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The Healthy Living Magazine

Helping Mental Health Specialists Better Serve People With Diabetes

By Benjamin Page , ,

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A teenager with diabetes visited a therapist with his parents. Years of daily diabetes management had taken a mental toll on all three. They were dealing with a condition known as diabetes burnout, but the counselor was clearly not familiar with the stress, anxiety, and lack of motivation that often comes with diabetes. The therapist’s advice? Take a break for a week. Stop checking blood glucose. Forget about monitoring levels. Skip the insulin. In short, the therapist handed the family a very dangerous license to stop managing diabetes.

It’s a true story, one that the family relayed to Cynthia Muñoz, PhD, MPH, at their first counseling session with her. “People wish they could take a break,” says Muñoz, a pediatric psychologist with Children’s Hospital Los Angeles. “But it’s not an option.”

People with diabetes have an elevated risk for mental health issues. They’re more likely to experience anxiety and eating disorders. One in four experiences symptoms of depression. And many are familiar with diabetes distress: worry, anger, frustration, or guilt that crops up at times.

Mental health issues can, in turn, make diabetes management more difficult. Yet people with diabetes have trouble finding mental health providers who specialize in—or even have a working knowledge of—their condition.

To address that gap, the American Diabetes Association (ADA) partnered with the American Psychological Association to create the Mental Health Provider Diabetes Education Program in 2017. “The idea was to provide [mental health professionals] with sufficient knowledge and background information about diabetes so … they can incorporate that into their practice,” says Mary de Groot, PhD, an associate professor at Indiana University School of Medicine who serves on the program’s advisory committee.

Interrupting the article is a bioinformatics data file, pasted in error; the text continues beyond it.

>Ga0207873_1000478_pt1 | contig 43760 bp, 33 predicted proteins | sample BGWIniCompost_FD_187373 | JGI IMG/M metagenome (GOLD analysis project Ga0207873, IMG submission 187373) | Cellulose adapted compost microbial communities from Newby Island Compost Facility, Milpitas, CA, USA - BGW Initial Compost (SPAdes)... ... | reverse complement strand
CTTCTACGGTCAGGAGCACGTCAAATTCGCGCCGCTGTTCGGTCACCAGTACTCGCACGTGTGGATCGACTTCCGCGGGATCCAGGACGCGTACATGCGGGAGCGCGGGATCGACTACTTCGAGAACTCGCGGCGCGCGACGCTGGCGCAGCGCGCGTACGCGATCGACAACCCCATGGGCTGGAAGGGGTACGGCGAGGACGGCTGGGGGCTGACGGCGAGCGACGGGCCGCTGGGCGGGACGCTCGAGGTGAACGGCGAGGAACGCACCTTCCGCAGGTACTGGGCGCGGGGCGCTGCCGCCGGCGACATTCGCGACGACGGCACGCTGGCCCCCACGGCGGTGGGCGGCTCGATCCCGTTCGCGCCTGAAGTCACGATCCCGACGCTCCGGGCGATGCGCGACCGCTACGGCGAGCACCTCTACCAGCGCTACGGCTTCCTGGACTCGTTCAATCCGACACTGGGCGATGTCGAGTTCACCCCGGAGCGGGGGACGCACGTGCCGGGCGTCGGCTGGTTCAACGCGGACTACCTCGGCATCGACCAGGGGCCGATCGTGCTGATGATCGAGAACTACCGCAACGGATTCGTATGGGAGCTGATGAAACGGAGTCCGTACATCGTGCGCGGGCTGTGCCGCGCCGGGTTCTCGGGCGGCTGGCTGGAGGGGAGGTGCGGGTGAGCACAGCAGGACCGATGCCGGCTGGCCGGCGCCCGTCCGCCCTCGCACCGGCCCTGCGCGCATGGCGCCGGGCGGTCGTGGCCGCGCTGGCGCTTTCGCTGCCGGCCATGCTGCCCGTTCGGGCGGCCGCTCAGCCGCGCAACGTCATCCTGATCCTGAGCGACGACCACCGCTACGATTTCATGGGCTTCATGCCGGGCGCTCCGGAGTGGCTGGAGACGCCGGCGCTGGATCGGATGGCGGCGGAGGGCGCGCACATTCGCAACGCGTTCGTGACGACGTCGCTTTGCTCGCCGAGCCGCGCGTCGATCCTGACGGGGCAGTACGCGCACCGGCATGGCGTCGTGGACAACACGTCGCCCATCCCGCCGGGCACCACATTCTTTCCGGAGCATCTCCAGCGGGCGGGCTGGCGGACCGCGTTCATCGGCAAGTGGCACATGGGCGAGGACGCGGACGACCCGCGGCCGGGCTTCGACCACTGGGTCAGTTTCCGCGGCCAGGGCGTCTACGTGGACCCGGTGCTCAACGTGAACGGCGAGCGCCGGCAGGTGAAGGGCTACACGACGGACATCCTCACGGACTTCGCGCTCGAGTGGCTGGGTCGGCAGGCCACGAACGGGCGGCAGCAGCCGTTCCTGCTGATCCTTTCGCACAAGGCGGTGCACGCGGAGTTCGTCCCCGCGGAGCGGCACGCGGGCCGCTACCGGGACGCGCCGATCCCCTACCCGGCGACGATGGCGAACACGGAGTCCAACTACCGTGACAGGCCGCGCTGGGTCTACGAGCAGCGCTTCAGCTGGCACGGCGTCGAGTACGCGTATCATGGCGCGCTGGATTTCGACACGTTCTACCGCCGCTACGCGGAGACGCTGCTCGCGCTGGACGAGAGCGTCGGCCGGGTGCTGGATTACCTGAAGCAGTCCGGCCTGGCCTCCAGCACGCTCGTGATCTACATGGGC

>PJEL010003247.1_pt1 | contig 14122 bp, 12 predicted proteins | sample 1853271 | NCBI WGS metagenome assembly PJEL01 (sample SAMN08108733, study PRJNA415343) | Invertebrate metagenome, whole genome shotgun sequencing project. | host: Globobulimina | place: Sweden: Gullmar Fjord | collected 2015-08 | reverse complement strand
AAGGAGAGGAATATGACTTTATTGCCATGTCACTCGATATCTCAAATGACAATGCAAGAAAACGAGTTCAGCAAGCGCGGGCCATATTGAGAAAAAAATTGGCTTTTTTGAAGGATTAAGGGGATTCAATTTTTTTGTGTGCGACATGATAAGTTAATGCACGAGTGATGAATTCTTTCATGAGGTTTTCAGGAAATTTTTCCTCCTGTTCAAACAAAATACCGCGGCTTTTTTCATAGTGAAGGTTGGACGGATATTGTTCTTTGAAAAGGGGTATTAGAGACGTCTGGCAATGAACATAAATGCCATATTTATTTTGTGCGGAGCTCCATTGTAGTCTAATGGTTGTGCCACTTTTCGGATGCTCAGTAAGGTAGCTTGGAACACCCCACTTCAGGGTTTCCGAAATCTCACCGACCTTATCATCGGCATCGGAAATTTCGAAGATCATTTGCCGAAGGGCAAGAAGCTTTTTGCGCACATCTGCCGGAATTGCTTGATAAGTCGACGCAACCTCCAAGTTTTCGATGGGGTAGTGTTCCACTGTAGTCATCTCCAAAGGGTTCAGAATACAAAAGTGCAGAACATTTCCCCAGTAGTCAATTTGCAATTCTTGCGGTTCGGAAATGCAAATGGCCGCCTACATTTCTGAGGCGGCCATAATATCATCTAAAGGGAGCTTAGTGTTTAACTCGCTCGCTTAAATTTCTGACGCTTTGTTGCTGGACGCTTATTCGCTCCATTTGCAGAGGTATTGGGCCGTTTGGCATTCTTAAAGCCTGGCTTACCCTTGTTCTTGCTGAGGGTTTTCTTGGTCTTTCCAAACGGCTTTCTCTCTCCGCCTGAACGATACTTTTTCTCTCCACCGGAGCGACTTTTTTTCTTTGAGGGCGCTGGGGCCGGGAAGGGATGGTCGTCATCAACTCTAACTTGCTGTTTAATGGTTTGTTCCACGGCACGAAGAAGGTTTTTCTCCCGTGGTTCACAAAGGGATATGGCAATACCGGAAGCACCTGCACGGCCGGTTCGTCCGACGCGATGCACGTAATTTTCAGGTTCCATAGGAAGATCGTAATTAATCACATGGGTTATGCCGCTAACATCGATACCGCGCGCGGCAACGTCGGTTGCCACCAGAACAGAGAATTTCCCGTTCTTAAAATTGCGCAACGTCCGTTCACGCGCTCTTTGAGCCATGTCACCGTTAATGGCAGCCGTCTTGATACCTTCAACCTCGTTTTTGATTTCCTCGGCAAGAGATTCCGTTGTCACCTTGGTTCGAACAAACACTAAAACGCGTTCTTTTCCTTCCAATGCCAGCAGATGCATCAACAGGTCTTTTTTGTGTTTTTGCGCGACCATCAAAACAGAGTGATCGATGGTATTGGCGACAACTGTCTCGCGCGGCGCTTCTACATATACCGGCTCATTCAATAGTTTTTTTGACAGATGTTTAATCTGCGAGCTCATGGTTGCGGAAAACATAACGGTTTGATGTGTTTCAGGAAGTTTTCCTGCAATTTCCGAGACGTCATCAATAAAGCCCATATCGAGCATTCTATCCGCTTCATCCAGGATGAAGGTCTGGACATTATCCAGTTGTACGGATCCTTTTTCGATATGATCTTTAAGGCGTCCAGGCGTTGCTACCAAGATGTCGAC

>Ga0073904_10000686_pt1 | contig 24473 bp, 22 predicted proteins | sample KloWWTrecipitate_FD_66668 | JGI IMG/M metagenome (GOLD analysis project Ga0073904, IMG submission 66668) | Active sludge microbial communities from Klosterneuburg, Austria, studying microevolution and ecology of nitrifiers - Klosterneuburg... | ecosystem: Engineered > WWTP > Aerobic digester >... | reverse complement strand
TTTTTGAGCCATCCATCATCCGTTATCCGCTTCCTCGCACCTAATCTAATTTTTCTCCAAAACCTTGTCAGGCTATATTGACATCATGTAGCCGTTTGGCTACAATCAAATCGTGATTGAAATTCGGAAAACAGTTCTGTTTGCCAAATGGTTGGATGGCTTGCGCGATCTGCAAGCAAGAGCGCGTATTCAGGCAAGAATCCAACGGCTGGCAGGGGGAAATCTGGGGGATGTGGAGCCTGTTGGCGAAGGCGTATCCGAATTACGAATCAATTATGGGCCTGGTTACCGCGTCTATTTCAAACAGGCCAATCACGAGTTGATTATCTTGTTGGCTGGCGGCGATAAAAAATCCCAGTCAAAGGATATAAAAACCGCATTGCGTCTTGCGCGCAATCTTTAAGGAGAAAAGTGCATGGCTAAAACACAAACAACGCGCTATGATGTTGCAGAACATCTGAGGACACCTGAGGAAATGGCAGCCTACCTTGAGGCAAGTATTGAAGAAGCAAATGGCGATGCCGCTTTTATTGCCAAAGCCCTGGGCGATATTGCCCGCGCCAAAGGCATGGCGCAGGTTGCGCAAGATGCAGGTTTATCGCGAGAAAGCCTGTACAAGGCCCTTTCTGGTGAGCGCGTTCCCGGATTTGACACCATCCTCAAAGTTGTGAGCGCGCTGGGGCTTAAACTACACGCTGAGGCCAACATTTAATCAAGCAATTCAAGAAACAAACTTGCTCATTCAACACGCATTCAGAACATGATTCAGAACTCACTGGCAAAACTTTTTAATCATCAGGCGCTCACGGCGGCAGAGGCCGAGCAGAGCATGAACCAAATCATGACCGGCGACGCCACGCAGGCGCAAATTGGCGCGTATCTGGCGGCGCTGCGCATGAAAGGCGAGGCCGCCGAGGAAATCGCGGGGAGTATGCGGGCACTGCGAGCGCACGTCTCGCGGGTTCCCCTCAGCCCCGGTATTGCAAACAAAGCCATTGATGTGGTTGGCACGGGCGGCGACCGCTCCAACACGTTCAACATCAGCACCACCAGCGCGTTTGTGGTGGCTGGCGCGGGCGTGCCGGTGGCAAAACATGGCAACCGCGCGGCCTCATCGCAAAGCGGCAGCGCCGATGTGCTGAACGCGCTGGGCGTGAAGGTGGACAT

The program is divided into two parts. First, an intensive seven-hour workshop for mental health professionals provides a basic overview of diabetes, including information on nutrition and exercise. It also addresses myths and preconceptions.

After attending the workshop, participants spend an additional five hours with an online course. Those who complete the two-part program or already have proven knowledge of diabetes are included in the ADA’s Mental Health Provider Directory Listing. “This is a first-of-its-kind directory,” Muñoz says. “Now you have all these individuals going into a single, searchable directory that can be accessed by anybody across the country.”

At present, the directory includes 150 mental health specialists in over 30 states, but the ADA expects that number to grow. One listed therapist is Andrea Pihlaskari, PhD, who runs a private practice in Houston. She has several clients with diabetes, and they have complained about wasting sessions explaining their condition to previous therapists. “When patients find me, they’re relieved and happy to know there’s someone who has training and a background in diabetes,” she says.

 

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